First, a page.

Nicebucket Sun 17-Jan-16 14:39:18

I think the books are definitely a good idea! I'm going to look into this today itself.

And who,e depression comes and goes, I have a constant anxiety problem.

Nicebucket Sun 17-Jan-16 15:39:03

I'm also looking to do group activities where I can meet people!

Many classes etc are pretty expensive but I'm trying to figure something out.

Soooosie Sun 17-Jan-16 15:47:18

Also do yoga Pilates or run or speed walk. Get enough sleep too. Endorphins can help

Chipsahoy Sun 17-Jan-16 17:03:47

You've been wounded a lot in your life, of course you are going to be hyper vigilant to it happening again.
Some private therapy to examine what has happened and the resulting anxieties would be a good place to start. And also if they are good friends, why not explain your fears?
My closest friend knows I obsess over everything and so because he cares, he reassures me when necessary that he isn't going anywhere.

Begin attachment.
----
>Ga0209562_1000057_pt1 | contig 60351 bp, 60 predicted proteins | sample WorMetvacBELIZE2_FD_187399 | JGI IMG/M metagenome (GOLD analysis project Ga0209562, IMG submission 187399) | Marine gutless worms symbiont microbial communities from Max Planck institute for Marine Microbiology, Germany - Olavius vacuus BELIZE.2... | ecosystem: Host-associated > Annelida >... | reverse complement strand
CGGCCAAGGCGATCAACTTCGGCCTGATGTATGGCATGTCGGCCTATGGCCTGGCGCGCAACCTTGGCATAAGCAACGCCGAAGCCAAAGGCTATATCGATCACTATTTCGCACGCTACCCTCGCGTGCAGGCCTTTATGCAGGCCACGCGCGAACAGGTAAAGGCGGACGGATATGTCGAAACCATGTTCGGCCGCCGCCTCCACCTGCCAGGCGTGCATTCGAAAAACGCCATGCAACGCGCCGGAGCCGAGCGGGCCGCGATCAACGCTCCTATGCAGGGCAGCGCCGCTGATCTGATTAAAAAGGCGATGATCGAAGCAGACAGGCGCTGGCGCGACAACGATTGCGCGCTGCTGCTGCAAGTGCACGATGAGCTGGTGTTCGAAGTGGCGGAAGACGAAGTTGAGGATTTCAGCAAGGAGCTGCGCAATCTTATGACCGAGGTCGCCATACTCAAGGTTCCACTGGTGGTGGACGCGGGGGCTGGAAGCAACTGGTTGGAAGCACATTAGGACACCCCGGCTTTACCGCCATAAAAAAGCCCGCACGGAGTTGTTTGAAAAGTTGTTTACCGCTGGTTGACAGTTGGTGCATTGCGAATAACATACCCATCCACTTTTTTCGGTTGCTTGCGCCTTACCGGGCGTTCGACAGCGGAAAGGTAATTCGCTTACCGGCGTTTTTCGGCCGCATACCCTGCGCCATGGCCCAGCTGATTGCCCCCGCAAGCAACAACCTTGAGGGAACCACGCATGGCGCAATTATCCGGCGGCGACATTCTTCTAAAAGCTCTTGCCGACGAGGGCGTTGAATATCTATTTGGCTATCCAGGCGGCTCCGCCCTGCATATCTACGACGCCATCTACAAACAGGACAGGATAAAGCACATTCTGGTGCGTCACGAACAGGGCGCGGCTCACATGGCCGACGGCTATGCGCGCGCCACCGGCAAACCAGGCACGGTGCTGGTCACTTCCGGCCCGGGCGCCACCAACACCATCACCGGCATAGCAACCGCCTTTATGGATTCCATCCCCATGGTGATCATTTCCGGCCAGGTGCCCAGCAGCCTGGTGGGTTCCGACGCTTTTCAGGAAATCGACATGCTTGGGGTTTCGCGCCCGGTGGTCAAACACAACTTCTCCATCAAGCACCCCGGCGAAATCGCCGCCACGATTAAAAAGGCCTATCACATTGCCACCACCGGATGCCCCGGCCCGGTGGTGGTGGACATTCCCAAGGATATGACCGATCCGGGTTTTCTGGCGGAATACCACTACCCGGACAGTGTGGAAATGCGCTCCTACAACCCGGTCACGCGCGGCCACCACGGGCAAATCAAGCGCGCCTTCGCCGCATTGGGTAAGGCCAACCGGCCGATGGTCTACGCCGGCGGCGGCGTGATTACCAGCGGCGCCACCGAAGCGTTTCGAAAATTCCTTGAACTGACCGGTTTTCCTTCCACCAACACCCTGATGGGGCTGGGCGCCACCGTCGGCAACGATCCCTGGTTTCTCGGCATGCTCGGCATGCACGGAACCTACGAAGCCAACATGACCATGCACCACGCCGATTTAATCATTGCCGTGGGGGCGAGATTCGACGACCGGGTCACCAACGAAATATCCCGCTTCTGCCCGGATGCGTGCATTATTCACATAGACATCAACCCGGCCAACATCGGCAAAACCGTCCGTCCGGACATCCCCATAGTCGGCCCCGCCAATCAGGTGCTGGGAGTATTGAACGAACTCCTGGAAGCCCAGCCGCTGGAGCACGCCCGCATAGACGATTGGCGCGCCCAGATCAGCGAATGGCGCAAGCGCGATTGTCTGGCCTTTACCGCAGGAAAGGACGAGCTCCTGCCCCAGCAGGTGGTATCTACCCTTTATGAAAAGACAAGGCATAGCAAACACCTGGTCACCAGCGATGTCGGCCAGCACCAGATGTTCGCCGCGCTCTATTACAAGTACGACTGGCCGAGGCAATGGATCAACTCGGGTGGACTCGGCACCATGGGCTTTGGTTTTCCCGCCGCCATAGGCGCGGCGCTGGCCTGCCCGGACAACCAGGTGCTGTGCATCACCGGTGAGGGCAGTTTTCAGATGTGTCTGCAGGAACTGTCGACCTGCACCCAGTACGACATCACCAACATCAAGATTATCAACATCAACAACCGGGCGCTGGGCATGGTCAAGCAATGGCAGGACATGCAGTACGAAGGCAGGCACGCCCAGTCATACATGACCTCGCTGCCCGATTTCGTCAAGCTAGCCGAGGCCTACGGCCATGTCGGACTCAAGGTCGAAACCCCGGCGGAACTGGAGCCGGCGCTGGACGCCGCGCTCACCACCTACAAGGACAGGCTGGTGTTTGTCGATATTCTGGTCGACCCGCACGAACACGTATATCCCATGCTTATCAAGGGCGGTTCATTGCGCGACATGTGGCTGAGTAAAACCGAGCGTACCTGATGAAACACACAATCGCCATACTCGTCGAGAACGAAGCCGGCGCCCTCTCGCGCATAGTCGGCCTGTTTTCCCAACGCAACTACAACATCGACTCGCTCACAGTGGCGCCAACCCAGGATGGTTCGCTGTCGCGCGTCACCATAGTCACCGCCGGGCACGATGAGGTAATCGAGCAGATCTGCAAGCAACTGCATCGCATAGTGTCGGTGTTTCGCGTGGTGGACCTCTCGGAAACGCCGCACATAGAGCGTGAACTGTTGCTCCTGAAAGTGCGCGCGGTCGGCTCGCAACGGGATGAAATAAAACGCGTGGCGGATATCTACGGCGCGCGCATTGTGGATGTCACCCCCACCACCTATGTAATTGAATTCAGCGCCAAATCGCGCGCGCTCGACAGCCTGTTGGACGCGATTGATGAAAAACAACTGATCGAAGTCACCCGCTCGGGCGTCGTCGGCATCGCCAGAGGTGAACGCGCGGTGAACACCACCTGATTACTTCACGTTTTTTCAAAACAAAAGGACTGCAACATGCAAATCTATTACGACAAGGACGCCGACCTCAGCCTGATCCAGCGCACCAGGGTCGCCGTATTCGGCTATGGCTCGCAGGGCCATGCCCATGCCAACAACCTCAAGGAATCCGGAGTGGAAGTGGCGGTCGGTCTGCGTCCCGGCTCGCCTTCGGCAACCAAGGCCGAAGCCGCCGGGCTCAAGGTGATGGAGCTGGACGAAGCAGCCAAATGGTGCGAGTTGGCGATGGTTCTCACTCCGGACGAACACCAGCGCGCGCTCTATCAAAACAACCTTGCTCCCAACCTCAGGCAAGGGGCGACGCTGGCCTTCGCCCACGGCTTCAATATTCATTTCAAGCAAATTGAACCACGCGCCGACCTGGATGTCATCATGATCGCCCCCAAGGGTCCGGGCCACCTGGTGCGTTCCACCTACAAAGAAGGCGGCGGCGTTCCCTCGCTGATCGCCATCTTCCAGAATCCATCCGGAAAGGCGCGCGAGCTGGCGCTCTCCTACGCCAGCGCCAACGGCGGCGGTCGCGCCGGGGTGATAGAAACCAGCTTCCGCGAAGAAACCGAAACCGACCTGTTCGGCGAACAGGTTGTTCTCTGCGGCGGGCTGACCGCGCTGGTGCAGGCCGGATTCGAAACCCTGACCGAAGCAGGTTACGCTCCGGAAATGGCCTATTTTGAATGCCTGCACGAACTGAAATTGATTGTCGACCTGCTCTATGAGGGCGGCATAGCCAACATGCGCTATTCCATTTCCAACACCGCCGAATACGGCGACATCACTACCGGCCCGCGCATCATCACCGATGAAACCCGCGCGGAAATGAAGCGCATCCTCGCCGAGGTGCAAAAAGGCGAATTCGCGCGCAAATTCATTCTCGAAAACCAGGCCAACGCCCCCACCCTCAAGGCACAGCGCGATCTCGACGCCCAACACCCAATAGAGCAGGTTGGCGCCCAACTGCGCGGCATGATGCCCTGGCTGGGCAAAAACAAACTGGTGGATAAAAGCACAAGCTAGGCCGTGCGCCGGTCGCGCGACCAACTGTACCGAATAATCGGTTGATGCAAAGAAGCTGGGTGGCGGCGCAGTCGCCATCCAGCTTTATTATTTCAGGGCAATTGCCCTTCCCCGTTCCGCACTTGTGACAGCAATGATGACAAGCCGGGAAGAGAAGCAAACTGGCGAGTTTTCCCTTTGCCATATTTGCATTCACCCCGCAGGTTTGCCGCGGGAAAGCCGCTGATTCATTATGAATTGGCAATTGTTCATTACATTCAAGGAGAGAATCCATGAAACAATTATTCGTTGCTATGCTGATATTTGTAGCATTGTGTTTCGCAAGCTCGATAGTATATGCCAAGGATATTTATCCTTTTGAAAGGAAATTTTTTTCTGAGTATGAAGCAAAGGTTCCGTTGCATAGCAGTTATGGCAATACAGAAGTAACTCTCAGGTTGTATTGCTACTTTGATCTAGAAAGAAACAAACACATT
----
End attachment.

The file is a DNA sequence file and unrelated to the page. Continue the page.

Owllady Sun 17-Jan-16 17:08:10

As someone who has had alot of trauma in their life too, I think it's quite normal to feel a bit insecure but I think psychotherapy would really help smile

You sound a nice person, don't worry 're friends etc Concentrate on yourself x

fondationmaeght Sun 17-Jan-16 21:00:04

I can relate to this as this is what I do. I too have had a dad leave at 15 and then when we got reacquainted he passed away. My mum is very critical. And my school friends bullied me. I'm going to try explain what my therapist said... (This was also do to with my anger too)